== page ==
It seems that every day more comes to light about the thread of distrust that runs between police and the black population, and much of the general population really, and that, sadly, this is where police procedure and split-second decisions often collide in a manner that has a horrible outcome. Then in the aftermath of such an incident, there’s no way to undo what’s been done.

The only thing you can do is ask yourself what you would have done in such a situation and if the parties involved acted in a reasonable manner in said situation. I think there were several story points that  displayed this sentiment – the officer who only shot three times as opposed to his fellow officers who unloaded on the suspect, Barba implying that the officers should have waited a few seconds before opening fire and Benson, while not saying it, contemplating what she would have done if she had reached the suspect at the same time as the other officers – all of these things not only represented the gray area of this storyline, but also fed into the central conceit – what is appropriate action when faced with what is perceived as a dangerous situation, and what factors into that decision-making process?

The officers kept saying that the young man fit the description of the suspect and that he ran. That and the fact that he ran to a housing project surely factored into the officers thought process. One can’t help but wonder if this had been a white male who had run to the front door of a brownstone if there would have been a different outcome.

It was also quite interesting in the Grand Jury scenes to see the jurors questioning Barba about the level of charges brought against the officers. This scene could have been written very differently. I believe that someone mentioned during the episode that Barba would ‘lead’ the jury to an indictment, but while he pressed the officers during their testimony, he didn’t seem to over do it. The fact that the jurors asked questions, taking their role in this so seriously, shows that the public is learning, maybe reluctantly so, but none-the-less learning, heaps about legal procedure in cases such as these. In the past, Grand Jury proceedings have seemed quite mysterious. Now reports and documents make them accessible to all interested parties.  (Btw, if you’re one of those interested parties, you can actually read the Grand Jury testimony in the Michael Brown case here.)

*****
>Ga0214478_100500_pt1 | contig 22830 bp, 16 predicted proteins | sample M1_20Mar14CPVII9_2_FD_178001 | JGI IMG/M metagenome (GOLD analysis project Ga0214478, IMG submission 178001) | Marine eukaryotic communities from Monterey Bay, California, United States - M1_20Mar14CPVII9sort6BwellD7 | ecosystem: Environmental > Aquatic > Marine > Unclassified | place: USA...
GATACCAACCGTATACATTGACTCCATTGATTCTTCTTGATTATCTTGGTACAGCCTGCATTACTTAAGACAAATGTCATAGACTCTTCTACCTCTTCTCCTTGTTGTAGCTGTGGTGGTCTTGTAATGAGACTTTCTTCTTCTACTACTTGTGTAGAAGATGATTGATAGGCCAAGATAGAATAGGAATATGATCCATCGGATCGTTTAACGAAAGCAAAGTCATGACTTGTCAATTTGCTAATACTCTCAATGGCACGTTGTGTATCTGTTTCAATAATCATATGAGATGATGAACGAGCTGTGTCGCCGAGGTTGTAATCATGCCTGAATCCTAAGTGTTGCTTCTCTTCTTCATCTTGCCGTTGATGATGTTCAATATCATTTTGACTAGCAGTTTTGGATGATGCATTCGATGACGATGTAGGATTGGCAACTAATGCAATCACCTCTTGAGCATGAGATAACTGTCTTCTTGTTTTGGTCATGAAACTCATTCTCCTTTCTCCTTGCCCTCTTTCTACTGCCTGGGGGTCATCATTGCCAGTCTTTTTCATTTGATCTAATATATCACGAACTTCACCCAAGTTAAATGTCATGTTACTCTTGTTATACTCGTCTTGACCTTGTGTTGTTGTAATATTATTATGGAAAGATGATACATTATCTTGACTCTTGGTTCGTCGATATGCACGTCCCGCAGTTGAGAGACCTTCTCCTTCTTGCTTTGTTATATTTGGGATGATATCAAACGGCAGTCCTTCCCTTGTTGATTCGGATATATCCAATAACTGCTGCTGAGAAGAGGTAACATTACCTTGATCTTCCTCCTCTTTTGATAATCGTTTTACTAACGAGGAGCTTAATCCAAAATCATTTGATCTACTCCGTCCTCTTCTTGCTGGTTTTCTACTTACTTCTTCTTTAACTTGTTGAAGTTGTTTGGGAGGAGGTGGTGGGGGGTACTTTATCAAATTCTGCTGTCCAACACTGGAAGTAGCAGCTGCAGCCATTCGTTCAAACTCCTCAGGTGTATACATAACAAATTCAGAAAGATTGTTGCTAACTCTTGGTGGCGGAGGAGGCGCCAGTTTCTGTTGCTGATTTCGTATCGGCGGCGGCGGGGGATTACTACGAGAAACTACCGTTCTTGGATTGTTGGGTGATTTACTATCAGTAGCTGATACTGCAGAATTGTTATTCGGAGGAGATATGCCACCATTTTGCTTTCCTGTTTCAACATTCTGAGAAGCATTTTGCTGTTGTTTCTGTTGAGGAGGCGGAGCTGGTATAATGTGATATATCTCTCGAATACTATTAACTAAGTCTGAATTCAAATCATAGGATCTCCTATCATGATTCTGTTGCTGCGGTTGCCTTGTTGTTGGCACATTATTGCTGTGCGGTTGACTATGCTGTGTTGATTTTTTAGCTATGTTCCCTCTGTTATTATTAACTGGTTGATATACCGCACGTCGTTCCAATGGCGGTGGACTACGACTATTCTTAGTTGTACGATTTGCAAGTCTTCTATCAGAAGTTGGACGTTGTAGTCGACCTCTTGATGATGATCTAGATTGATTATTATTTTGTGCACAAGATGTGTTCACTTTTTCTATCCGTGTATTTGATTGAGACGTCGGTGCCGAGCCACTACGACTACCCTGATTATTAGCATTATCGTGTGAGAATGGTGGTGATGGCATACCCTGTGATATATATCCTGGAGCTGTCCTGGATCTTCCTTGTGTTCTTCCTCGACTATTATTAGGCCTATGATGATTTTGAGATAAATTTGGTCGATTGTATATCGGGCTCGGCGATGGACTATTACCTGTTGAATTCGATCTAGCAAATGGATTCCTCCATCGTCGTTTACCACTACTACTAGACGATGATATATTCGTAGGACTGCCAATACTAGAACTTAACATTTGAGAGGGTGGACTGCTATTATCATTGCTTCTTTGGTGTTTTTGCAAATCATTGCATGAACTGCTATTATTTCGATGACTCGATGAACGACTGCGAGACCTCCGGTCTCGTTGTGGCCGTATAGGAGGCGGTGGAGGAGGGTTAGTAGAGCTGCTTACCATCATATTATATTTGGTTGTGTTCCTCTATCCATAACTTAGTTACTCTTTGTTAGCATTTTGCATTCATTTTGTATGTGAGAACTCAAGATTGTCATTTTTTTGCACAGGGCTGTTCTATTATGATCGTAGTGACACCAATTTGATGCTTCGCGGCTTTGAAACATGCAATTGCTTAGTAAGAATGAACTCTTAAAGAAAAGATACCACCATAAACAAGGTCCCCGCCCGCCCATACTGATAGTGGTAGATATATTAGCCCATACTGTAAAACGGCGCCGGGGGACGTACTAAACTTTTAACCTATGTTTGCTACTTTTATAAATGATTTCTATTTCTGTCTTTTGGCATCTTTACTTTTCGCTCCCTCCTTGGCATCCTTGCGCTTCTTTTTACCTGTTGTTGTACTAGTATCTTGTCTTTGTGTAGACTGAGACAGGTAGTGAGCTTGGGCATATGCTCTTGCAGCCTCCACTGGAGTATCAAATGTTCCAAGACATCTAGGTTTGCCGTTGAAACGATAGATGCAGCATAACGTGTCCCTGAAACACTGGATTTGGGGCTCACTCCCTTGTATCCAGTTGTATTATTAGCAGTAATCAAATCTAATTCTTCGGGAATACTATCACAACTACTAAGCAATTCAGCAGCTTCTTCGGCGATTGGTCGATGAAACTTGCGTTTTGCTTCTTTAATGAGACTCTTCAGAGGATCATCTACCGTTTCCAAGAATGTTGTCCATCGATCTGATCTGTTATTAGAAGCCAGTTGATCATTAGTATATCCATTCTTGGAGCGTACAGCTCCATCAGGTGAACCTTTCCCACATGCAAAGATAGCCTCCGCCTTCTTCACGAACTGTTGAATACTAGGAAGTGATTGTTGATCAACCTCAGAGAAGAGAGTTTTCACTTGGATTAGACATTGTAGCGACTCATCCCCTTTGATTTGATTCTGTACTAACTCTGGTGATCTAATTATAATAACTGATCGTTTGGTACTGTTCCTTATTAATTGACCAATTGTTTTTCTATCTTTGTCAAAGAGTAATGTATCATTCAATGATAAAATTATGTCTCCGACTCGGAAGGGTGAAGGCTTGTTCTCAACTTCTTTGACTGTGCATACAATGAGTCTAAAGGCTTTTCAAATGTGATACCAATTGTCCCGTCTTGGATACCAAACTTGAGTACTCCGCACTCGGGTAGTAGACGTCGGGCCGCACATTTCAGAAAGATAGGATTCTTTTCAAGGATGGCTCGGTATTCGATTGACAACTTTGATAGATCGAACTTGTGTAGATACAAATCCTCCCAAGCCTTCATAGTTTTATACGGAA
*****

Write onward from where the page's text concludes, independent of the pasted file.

Another aspect of this episode that was so interesting is that we were privy to various law enforcement entities discussing how each of them felt about this. We’ve seen protestors and (heart-wrenchingly) parents talk to the media, but we really haven’t seen the innerworkings of the police grappling with something like this before. No, this wasn’t reality, it was a scripted drama, but that doesn’t make it any less noteworthy.

That inside look was uncomfortable for many viewers as some thought that it was out of character for Benson to side with the police instead of the victim. That conflict, and the discussion surrounding it, is one of the things that made this episode such a worthwhile endeavor.

Looking at all of these elements, one could say that the theme of this episode might just be conflict; the ever escalating conflict between black America and the police, the conflicting feelings among law enforcement officers about incidents like this, and the conflicted outlook for the future in this area.

As this episode drew to a close, unlike most episodes of SVU, there was very little, if any, closure – there were indictments but no convictions, a rapist is still at large, and a police officer was gunned down performing what’s largely considered a routine part of the job with no suspect in custody.

Sadly, this parallels what’s really happening in society in that there is very little hint of progress in an area that has angered many, for a plethora of different reasons. At the very least, there is discussion and that can lead to action. For all for our sake, let’s hope that it does.

As I said, I can really only offer some thoughts on the storytelling here and a few sparse observations about the issue itself, but I will say this, this was a difficult story to tell. No matter how the narrative was crafted there was sure to be viewers commenting from every angle, some intrigued by this and some angered by it. The powers that be at SVU could have not told this story; they could have just not done anything on the topic at all. The fact that they did, whether you agree with how they did it or not, is a credit to them.

Just like any TV show, SVU never pretends that it can fully solve a problem, but it’s pretty universally understood that the series does explore difficult topics and offer a way into discussions about those issues, many of which are the most pressing of our time. This is clearly one of those instances.

After all of that, it’s a bit of a relief to me that I can finish this piece by saying, “Murphy is Rollins’ baby daddy?!?” ‘Law & Order: SVU’ 17×5 Recap: Stirring Up a Storm